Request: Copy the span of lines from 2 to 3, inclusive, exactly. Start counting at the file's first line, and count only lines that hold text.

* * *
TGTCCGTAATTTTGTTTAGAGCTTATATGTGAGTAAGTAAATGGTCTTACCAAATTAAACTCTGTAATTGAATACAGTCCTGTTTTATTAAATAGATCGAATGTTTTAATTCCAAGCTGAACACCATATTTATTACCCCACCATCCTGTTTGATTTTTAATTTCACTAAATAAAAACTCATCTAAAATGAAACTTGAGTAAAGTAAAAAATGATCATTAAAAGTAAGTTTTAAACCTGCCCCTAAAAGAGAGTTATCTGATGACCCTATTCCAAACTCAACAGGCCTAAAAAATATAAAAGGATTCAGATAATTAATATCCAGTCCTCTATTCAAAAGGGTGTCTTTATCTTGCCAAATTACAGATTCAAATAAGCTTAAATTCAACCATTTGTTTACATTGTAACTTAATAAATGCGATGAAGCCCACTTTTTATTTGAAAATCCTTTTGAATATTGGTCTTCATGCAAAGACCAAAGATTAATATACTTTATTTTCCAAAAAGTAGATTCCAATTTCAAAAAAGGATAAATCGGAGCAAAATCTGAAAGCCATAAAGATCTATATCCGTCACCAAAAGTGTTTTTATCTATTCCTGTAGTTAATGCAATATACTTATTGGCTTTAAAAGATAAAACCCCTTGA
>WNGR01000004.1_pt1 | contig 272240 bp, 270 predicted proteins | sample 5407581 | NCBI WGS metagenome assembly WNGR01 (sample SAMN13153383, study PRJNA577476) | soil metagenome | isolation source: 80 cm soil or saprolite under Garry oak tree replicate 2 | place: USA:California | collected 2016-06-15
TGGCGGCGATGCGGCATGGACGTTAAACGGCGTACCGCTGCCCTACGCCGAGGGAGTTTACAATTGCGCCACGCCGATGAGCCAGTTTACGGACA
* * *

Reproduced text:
>WNGR01000004.1_pt1 | contig 272240 bp, 270 predicted proteins | sample 5407581 | NCBI WGS metagenome assembly WNGR01 (sample SAMN13153383, study PRJNA577476) | soil metagenome | isolation source: 80 cm soil or saprolite under Garry oak tree replicate 2 | place: USA:California | collected 2016-06-15
TGGCGGCGATGCGGCATGGACGTTAAACGGCGTACCGCTGCCCTACGCCGAGGGAGTTTACAATTGCGCCACGCCGATGAGCCAGTTTACGGACA